Stephanie Link: Express Scripts Has a Prescription For Growth

Tickers in this article: ESRX WMT

NEW YORK ( TheStreet) -- Express Scripts is one of the largest PBM (Pharmacy Benefit Management) companies in the U.S. with over 1.5 billion in administered prescriptions a year. It is an industry bellwether, has a strong new management team and a solid balance sheet. 2013 was a decent year for the company and the stock gained 30% but I think the story gets better in 2014 and another year of strong stock returns.

The company is positioned well to see better volumes, sales and earnings - and, importantly, operating leverage in 2014 from implementation of health care exchanges, increased mail order delivery, continued generic drug penetration, and further benefits from specialty drug exposure. It also stands to benefit as the synergies kick in from its 2012 acquisition of its largest rival, Medco Health .

Express Scripts held its analyst day meeting earlier this week and management laid out a good game plan for solid long term results, as well as a pretty compelling case for 2014 improvement. It expects to see 10% to 20% earnings growth over the next 10 years driven by the strong secular trends in health care as its key customers look to outsource various services to the PBM sector and the PBMs increase their level of product offerings. Cost containment services are the critical component for its customers, and this will only increase in importance as payers look to reduce drug plan benefit costs over time.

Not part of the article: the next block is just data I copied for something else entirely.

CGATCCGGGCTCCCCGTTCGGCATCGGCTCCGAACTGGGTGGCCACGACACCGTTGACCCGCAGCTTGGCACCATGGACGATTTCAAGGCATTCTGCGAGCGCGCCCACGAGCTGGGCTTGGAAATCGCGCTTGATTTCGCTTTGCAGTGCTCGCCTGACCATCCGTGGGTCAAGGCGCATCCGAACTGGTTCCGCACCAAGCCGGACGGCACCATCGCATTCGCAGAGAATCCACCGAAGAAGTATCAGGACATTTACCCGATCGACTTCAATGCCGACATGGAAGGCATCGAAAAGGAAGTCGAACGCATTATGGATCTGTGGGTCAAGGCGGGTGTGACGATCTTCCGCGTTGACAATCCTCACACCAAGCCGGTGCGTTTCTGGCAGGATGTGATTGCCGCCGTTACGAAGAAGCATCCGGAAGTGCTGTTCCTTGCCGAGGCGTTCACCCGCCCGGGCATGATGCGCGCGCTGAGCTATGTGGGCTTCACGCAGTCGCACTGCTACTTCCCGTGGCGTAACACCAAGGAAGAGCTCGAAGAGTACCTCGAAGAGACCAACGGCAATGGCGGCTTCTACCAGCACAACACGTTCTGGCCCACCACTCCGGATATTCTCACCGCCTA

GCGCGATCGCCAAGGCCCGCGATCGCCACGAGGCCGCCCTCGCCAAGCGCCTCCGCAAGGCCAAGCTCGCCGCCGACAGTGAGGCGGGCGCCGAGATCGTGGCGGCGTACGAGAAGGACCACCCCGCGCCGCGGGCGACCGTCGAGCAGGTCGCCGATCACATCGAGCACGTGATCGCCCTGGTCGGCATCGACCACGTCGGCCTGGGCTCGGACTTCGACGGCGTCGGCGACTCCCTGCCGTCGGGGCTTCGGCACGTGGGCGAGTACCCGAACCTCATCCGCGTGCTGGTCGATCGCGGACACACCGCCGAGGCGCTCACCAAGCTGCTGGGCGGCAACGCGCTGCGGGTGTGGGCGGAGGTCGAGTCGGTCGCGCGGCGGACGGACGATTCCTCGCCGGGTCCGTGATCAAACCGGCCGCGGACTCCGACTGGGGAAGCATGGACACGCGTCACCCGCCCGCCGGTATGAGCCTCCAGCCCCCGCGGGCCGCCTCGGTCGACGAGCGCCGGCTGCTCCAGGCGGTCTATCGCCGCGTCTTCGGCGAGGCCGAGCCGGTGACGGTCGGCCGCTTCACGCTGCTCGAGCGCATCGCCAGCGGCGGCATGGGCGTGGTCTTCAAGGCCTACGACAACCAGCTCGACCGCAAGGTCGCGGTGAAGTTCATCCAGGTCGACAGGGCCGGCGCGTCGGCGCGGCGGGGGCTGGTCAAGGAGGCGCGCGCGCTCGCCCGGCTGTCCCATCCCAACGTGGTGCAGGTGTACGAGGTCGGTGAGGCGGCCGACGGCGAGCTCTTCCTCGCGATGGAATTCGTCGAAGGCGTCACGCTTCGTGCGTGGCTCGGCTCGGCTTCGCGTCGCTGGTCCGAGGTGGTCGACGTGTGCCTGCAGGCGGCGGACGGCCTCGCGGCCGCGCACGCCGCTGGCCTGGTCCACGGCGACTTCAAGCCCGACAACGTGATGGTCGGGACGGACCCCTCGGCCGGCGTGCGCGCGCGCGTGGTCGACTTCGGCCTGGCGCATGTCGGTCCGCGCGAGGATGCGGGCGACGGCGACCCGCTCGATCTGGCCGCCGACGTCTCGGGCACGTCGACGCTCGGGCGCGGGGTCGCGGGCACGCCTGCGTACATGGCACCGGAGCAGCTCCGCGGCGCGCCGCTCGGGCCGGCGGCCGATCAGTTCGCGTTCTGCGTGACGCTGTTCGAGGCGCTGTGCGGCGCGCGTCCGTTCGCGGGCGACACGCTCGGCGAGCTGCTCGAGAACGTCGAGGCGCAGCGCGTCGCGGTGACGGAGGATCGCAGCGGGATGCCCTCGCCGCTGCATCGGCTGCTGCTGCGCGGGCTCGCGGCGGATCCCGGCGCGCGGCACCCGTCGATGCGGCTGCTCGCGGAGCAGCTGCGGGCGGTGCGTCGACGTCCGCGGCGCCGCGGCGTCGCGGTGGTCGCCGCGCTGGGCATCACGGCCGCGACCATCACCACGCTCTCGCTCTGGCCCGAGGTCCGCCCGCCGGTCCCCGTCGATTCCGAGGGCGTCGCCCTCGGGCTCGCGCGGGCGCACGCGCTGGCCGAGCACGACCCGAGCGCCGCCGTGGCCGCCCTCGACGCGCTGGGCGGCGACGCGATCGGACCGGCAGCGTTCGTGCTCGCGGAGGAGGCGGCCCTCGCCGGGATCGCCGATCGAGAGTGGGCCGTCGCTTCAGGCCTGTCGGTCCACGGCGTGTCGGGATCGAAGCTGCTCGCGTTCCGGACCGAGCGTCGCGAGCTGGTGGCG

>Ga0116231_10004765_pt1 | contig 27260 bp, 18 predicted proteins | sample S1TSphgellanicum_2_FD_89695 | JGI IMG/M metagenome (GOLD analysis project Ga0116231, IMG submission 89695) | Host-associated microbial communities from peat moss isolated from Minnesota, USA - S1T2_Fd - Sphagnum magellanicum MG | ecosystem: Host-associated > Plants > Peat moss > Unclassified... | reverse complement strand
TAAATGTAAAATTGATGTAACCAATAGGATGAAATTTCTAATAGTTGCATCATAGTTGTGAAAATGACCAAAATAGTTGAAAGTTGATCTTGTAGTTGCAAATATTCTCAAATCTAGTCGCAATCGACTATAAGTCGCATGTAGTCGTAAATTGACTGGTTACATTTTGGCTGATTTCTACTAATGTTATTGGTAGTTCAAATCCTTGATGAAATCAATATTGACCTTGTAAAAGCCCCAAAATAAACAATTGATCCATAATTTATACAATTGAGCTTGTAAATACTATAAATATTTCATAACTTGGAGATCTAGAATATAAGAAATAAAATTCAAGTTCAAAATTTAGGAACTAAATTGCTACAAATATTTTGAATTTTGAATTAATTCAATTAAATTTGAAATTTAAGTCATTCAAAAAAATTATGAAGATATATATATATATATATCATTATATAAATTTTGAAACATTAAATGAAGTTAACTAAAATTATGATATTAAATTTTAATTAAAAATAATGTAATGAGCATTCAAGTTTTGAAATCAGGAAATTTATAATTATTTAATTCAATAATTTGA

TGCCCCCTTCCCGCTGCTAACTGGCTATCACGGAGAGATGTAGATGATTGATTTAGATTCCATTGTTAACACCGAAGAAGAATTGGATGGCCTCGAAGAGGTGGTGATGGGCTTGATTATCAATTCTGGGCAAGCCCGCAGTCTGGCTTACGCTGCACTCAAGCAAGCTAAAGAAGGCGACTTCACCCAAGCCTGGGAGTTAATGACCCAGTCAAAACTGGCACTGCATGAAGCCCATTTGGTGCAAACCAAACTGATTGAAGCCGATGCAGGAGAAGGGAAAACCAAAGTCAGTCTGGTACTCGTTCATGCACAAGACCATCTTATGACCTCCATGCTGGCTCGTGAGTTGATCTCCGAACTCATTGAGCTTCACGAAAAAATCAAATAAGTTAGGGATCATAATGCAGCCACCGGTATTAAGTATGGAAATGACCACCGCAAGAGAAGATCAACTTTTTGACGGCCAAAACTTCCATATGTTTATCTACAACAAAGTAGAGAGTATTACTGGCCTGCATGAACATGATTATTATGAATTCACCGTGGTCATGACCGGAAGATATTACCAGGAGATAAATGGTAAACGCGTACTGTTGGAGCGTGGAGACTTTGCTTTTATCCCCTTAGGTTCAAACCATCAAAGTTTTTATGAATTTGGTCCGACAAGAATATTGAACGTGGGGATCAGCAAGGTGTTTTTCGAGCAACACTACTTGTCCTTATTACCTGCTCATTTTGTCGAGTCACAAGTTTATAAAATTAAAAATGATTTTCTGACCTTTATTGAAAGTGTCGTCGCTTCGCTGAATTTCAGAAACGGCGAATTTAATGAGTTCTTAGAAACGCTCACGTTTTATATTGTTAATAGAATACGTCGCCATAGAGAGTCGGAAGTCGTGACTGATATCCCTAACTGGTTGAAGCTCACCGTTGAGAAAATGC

The company also believes that with Medco, it will be able to increase its current 27% script market share over time. While the long term is favorable, given these secular trends, the short term is also pretty interesting, with the company guiding EBITDA per script (a key metric in the industry that shows profitability) this year at 14% to 16% and EBITDA at 7% to 10%, driven by specialty pharmacy market share increases, a more narrow network offering and better utilization of its formulary management. The company has made it very clear it will drop certain clients that aren't profitable, which should also drive higher EBITDA per script over time. And finally, management remains committed to return at least 50% of its free cash flow - which means further buybacks and dividends.

One of the key issues surrounding the company has been the slower claims volume over the last few quarters (fourth quarter adjusted claims fell 2.8%) and the company's expectation for similar type of results in the first quarter. These declines have put pressure on organic growth and have capped the multiple on the stock that investors are willing to pay. Much of the slower volume is a reflection of the weak economy and lower utilization rates - people don't want to pay out a copay or coinsurance if they don't have to, especially in a challenging environment. This should start to change as the economy improves and exchanges (both public and private) see an increase in volumes from the Affordable Care Act. The company expects both public and private exchanges to be a positive - again the need for expense management, negotiating leverage and PBM expertise, which is critical for its customers.